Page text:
The theme of today’s post is the danger of hubris and, as you will read, I speak from personal experience….
There have been many post mortems of the demise of Kids Company. Among the lessons are that, whatever management books tell you, leadership is not a generic quality but is context dependent. The leadership qualities Camila Batmanghelidjh showed to build Kids Company were probably not the skills needed to sustain it beyond a certain size.
The affair also reminded me of an argument made some years ago by David Runciman along the lines that we should be less worried about personal hypocrisy and more about political hypocrisy. The same goes for impropriety. The personal sins of Lord Sewel means his career is over and reputation trashed but I wonder whether the ministers and officials who bundled public money into Kids Company for clearly political purposes and despite evidence and warnings will pay anything like the same price.
But hubris may have been at play. Camila Batmanghelidjh and her Trustees may have felt that they - like the banks - had become ‘too big to fail’. Why otherwise would they have run the organisation on the basis that it could generate deficits with impunity? Last year I spoke to Kids Company about a project they wanted the RSA to help run. The idea seemed to be that three local authorities be persuaded to run full child protection services based on Kids Company principles in parallel to their existing service to see which ones performed better. The sheer impracticability of such an idea (which I was told ministers ‘strongly supported’) told me that Kids Company - for all their commitment and many virtues - had fallen prey to hubris.
A second example seems to be the Government Digital Service. I have been a great fan and supporter of GDS. For many years; they told a great story and grew quickly in size, status and influence. I still think much of this was justified but judging by the spate of recent resignations and the growing number of negative stories about their work, GDS too may have succumbed to its own propaganda. Again, there were warning signs.
Last year senior GDS officials started arguing publicly that the impact of their work was being impaired by the failure of Whitehall to undertake radical institutional reform. That may well be true but when an organisation starts having an elaborate theory about why it is underperforming that blames everyone but itself you can smell hubris in the air.
And what about me? Well, this morning there is an embarrassing story in the Telegraph leading with the headline that I encourage students to ‘stick two fingers up to Oxbridge’. What could have led to such silliness?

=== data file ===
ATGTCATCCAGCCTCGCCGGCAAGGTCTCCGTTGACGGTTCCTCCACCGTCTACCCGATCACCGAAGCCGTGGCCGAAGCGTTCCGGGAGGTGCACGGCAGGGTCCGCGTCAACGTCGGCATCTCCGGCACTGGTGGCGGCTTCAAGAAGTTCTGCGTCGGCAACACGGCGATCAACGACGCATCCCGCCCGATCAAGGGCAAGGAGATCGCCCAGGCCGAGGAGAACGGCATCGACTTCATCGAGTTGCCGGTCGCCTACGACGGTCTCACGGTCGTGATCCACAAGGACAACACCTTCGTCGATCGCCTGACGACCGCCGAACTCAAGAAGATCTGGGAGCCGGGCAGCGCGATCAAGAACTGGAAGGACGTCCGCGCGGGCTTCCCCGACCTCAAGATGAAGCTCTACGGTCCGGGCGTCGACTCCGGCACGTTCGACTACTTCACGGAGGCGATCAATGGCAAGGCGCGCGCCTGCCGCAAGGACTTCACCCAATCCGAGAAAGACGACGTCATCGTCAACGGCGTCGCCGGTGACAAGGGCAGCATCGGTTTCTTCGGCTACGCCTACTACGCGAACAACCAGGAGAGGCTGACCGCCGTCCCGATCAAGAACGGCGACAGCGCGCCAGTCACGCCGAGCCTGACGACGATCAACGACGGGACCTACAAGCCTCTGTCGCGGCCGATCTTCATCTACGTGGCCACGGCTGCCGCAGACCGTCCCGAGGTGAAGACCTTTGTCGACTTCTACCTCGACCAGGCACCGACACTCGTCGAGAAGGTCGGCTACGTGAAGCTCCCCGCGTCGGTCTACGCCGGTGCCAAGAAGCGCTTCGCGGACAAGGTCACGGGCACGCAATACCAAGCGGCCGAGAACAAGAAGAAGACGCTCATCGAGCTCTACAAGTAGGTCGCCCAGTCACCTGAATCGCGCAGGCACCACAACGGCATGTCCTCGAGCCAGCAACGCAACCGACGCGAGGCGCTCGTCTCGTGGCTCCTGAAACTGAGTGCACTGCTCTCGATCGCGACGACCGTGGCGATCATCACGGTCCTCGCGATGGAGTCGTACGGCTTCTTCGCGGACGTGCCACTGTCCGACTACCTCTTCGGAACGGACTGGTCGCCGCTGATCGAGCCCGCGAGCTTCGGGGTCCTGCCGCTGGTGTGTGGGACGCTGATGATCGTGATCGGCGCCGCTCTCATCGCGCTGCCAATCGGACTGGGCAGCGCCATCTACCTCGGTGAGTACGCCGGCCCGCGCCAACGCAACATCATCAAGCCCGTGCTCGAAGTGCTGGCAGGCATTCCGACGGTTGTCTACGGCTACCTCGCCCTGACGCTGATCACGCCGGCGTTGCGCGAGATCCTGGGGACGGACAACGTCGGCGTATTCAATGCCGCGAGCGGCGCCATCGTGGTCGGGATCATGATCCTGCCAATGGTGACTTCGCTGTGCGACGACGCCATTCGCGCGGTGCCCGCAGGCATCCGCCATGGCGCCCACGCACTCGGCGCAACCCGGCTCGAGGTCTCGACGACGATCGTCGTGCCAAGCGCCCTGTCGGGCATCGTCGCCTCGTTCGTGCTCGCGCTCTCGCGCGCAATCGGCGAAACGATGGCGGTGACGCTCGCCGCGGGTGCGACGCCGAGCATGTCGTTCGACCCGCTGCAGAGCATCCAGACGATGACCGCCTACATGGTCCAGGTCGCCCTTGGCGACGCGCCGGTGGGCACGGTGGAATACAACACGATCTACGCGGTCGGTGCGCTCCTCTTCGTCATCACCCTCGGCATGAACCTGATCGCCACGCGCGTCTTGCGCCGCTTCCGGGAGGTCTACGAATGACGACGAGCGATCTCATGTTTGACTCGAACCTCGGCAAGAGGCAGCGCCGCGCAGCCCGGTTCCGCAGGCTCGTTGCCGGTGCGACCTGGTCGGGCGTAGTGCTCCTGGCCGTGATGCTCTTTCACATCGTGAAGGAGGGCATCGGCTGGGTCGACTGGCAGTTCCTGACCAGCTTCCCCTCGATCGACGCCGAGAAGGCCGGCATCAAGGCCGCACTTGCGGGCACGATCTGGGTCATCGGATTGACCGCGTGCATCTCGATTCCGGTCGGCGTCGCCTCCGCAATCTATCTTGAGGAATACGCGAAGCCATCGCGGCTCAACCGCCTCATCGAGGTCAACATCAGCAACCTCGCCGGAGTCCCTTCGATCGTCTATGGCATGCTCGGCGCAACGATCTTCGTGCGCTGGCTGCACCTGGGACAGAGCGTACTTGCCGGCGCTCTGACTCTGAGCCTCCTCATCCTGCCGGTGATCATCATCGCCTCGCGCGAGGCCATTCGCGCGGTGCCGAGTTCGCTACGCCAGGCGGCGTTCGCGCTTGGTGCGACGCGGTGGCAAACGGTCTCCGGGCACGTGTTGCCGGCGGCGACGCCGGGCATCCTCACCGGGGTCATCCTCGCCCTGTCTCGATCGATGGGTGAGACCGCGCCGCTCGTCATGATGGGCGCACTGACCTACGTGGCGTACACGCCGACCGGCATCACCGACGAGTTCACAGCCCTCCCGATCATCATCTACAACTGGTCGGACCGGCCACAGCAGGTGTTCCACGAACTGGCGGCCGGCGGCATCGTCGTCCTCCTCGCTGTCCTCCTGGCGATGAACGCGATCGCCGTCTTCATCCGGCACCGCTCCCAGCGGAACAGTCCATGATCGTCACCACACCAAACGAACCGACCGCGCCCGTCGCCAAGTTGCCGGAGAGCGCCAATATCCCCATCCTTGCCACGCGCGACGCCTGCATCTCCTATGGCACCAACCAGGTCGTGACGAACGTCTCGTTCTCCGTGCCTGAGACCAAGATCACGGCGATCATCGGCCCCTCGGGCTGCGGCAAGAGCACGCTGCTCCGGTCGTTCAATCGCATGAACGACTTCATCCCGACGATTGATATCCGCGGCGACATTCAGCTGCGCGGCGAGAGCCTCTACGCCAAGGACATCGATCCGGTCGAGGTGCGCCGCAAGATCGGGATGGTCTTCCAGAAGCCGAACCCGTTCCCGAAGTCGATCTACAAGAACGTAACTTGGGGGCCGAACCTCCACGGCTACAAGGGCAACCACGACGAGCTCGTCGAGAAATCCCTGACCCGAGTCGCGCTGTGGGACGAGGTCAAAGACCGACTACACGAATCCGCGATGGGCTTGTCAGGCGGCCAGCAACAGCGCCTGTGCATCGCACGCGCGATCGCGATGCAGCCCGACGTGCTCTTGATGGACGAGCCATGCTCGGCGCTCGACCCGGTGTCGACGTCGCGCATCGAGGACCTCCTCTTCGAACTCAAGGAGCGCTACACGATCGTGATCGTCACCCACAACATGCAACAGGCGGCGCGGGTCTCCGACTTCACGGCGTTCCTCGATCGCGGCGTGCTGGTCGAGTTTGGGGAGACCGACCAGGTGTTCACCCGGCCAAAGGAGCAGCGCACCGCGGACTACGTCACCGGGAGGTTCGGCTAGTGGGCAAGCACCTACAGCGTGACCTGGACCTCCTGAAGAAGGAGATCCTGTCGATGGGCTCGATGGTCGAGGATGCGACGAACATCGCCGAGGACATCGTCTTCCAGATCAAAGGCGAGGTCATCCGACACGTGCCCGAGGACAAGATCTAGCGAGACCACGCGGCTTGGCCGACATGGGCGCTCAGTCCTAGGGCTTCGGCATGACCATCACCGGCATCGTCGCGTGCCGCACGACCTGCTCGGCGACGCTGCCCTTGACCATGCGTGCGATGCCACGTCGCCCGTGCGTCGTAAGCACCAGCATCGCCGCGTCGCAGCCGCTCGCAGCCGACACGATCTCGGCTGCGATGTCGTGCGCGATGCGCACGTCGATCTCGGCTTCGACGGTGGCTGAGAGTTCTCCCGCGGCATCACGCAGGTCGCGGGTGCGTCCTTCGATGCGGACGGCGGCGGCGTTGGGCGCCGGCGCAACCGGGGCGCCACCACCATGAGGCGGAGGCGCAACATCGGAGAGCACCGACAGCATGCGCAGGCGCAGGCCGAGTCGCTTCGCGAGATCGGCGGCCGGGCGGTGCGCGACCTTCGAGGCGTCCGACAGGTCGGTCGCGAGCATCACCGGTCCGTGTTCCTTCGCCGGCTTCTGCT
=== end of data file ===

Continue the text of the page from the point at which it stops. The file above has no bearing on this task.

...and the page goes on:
I spent the weekend doing an event at the highly enjoyable Wilderness Festival. Just before the Telegraph interview I had been hosting a session in the Forum tent. In keeping with the Festival atmosphere I had led it with a certain amount of humour, playing around with the format and teasing both the speaker and audience.
Coming off stage and being asked to do an interview sitting on the grass with a friendly young journalist asking for my advice to young people who had failed their A levels, I thought I could carry on being iconoclastic and amusing. Oh dear.
The point I was trying to make – which does come across a bit more clearly in the article – is that just as people who fail their A levels shouldn’t give up on an academic future, students who succeed shouldn’t necessarily follow the conventional high achieving academic path.
A few years ago at a private dinner I heard an education minister accuse the Russell Group of ‘rent seeking’ in the way they exploit the fact that lazy employers use top university attendance as a proxy for all round brilliance. The minister said that a lot of Russell Group undergraduate education is less than brilliant. Indeed – as student satisfaction rates show – it looks like some of the less esteemed universities do try harder. Attendance at a non-Russell Group university may not guarantee you a job with a management consultant but you may find yourself in an institution which is more imaginative about how students should be taught.
But, legitimate though such view are, and even though the Telegraph piece contains inaccuracies and exaggeration, it doesn’t justify me going round shouting my mouth off, embarrassing myself and the RSA.
I am 54 and well used to the canny ways of the media but I walked right into this one. It is just when we think we are invincible that we are most likely to shoot ourselves in the foot. Lesson learnt (for now).
In the ninth of a series of posts about ‘coordination theory’ - a set of ideas about human motivation, organisational and social change - the form of 'hierarchy' is analysed. Hierarchy is a form which we seem in equal parts to resent and to need.
Following my last introductory blog post, over the next few blogs I will explore a set of ideas by looking at how they might apply to us as individuals, to organisational culture and change, to policy, place and ideology.